By Jose Montoya
Catholic News Service

WASHINGTON (CNS) — While driving to work with his son, Eric Von Gay, Sr. noticed a homeless man walk out of his tent to look for food in the grass. That’s when Eric Gay, Jr. got the idea to “keep what Father Bill started.”

His thought about helping the less fortunate was in response to a luncheon Fr. Bill Carloni hosted for underserved people a couple weeks earlier at Holy Name Catholic Church in Washington, where the priest is administrator.

Eric Jr. believed his idea would be a perfect way to get the community at Holy Name involved with doing something bigger than themselves.

Since then, Eric Sr. and his wife, Gale Gay, committed themselves to giving food to the homeless after church.

“In this day and age with all that’s going on, I think people need to see that there are people out there that are trying to help them,” said Gale, who spoke to Catholic News Service while giving out lunches. “A positive image that we give to them might give them a vision to what they could do for somebody else.”

Before the school year ended in June, Fr. Carloni got some of the kids involved with the bagged lunch program.

Fr. Bill Carloni of Holy Name of Jesus Parish in Washington distributes meals to the needy June 25. More than 50 meals were distributed that day. (CNS photo/Jose Montoya)

“When school was in, we would give them (sandwiches) to Fr. Bill and he would have the kids … walk out with them and give them to the homeless,” Eric Sr. said.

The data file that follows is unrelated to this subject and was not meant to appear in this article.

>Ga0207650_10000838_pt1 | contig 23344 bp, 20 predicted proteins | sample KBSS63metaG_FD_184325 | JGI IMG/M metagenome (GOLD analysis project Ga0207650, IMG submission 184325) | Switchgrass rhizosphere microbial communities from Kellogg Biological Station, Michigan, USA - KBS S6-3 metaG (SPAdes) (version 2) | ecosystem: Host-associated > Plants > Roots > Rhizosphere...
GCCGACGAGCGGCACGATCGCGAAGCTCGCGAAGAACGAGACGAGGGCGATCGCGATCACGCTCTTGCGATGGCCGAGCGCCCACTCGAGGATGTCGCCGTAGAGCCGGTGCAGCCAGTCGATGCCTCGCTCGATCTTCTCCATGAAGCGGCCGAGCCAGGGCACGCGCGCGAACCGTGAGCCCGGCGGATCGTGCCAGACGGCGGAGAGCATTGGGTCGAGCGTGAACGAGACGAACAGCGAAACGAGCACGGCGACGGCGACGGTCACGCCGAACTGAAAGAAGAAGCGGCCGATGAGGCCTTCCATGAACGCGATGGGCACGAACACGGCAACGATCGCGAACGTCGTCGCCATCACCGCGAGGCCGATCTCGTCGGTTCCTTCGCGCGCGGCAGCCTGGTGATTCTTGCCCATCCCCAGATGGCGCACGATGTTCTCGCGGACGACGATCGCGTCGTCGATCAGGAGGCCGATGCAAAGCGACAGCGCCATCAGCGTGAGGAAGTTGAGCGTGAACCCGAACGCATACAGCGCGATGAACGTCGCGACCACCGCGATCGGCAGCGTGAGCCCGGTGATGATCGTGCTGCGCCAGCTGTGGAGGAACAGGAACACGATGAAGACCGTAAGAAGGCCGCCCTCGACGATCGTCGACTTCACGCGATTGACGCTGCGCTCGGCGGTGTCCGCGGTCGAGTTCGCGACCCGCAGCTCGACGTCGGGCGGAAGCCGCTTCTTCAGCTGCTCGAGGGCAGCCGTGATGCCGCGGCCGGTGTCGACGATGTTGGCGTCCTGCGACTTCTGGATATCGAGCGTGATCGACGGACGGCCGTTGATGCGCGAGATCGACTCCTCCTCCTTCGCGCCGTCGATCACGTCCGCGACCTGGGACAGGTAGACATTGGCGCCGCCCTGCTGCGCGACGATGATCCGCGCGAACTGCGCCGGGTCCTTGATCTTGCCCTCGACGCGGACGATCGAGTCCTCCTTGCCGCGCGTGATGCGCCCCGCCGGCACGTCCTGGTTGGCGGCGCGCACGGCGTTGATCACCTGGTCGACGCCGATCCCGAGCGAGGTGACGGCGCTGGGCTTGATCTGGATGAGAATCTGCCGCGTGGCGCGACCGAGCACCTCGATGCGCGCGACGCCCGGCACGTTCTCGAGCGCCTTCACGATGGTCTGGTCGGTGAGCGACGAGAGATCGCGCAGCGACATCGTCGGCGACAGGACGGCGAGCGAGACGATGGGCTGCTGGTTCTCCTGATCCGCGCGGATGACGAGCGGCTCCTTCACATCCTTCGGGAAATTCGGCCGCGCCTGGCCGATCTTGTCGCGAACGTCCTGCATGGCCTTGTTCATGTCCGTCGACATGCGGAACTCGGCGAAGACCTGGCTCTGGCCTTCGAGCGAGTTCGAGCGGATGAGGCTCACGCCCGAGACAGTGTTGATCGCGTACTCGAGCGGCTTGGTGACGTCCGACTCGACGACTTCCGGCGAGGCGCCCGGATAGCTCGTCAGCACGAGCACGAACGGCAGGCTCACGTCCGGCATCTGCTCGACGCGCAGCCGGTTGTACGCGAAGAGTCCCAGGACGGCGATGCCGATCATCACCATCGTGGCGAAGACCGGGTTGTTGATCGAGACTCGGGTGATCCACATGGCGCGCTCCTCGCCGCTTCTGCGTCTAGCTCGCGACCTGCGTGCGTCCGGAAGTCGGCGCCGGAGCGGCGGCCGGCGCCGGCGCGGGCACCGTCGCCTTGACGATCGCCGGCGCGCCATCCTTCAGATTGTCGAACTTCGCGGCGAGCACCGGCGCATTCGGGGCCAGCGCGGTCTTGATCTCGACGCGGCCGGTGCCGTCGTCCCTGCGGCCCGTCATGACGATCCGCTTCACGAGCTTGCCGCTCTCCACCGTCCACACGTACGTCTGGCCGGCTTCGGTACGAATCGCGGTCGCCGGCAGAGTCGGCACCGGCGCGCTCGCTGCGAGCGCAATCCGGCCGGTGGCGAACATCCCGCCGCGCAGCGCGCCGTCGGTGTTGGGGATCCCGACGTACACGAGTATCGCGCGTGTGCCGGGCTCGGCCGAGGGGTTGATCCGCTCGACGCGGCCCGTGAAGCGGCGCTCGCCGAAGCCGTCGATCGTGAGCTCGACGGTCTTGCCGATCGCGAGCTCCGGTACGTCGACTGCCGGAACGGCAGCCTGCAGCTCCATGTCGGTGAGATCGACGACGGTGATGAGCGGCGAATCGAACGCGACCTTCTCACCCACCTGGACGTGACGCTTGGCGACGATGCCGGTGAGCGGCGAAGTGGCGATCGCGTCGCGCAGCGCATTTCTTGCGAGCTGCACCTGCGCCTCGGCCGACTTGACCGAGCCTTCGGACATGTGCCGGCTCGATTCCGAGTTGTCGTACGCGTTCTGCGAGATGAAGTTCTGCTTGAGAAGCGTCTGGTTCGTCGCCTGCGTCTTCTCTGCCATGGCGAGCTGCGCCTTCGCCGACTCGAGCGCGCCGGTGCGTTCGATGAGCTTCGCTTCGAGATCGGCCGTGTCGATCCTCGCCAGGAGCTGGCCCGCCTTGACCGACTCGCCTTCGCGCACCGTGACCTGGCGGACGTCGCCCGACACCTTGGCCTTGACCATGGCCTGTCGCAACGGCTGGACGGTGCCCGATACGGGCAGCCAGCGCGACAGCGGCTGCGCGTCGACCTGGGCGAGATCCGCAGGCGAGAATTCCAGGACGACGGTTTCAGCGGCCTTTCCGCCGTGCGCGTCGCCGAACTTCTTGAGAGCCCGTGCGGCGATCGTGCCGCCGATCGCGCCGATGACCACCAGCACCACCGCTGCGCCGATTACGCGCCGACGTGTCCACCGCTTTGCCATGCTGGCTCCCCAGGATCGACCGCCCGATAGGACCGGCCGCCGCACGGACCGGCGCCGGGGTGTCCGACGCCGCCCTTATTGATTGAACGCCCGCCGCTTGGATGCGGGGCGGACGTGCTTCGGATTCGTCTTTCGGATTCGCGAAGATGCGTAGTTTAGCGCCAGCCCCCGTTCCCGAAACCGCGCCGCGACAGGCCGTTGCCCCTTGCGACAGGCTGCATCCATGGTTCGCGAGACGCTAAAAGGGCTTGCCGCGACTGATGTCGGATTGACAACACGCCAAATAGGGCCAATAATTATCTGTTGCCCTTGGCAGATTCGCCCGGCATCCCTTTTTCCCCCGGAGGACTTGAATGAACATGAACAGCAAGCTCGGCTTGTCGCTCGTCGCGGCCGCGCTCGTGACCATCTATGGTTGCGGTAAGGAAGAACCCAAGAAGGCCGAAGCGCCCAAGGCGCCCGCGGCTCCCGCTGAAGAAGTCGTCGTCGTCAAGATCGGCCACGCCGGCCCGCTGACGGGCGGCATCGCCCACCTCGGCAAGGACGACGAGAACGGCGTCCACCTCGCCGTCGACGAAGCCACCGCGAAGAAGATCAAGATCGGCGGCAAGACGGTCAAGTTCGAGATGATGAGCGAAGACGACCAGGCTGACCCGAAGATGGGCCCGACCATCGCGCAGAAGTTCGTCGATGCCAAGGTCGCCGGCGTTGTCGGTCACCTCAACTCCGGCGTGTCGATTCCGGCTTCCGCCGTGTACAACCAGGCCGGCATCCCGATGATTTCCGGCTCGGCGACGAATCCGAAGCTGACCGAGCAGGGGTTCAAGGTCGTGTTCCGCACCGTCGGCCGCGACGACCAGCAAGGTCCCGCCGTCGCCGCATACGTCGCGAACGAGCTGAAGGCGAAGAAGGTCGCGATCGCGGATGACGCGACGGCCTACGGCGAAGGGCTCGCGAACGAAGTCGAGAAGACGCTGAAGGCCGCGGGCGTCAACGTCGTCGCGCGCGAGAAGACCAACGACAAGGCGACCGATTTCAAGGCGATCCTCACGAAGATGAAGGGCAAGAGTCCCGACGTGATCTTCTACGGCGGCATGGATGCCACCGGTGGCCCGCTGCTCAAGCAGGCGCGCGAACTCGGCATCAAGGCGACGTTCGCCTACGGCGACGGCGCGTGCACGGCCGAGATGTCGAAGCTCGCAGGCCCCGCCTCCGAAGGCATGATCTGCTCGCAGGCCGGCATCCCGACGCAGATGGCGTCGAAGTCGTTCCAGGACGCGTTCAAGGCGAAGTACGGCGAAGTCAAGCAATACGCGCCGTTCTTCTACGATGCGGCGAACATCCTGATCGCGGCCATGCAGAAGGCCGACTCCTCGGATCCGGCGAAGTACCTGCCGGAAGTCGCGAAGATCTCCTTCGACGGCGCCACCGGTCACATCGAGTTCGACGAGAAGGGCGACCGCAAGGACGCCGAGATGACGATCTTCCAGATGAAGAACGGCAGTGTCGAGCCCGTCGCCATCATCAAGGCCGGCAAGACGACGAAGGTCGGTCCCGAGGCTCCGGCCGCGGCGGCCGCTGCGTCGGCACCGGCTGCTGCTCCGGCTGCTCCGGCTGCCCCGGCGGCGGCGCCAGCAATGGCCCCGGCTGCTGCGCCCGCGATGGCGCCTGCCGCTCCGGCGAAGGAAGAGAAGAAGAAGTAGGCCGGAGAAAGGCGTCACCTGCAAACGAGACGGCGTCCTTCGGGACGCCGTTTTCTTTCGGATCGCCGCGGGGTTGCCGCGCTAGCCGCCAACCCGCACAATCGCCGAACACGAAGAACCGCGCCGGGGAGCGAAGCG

Overall it is a group effort to help those in need, he added.

Holy Name is not only changing the lives of those in need, but its parishioners as well.

“It’s like a fellowship,” Eric Sr. said. “There would be like 20 people down here putting together 50, 60, 70 lunches together.”

Every other Sunday, parishioners gather after the 11 a.m. Mass and fill bags with a sandwich, chips and water. After the bags are prepared, the group walks around the Atlas neighborhood near the church and gives the food to homeless people.

For Eric Sr., “it’s a great feeling.” From the smiling faces to the conversations, he loves interacting with and giving to those in need.

He has served as the parish council president for 10 years and is a member of the 11 a.m. choir. In addition to giving meals to the homeless on the streets, he volunteers his time at the church’s food pantry.

The pantry at Holy Name started as a couple cabinets of food in 2014. The pantry gave out around 10 to 15 bags of groceries per week when they first started. Since then, it has transitioned to a room filled with food in addition to two refrigerators and freezers.

“Now we serve people twice a week,” said pantry volunteer Teresa King-Smith.

The pantry is open on the second and fourth Tuesdays and Thursdays of each month.

A homeless man in Washington folds his cot June 22 after being forced to move elsewhere by the police. (CNS photo/Tyler Orsburn)

King began volunteering at Assumption Catholic Church in 2008. In fall 2014, she left Assumption and came to Holy Name.

The food pantry consistently gives out 75 to 100 bags per week.

“Our group is steady because most of them are low-income to under low-income,” King told CNS. “We have people come all year long.”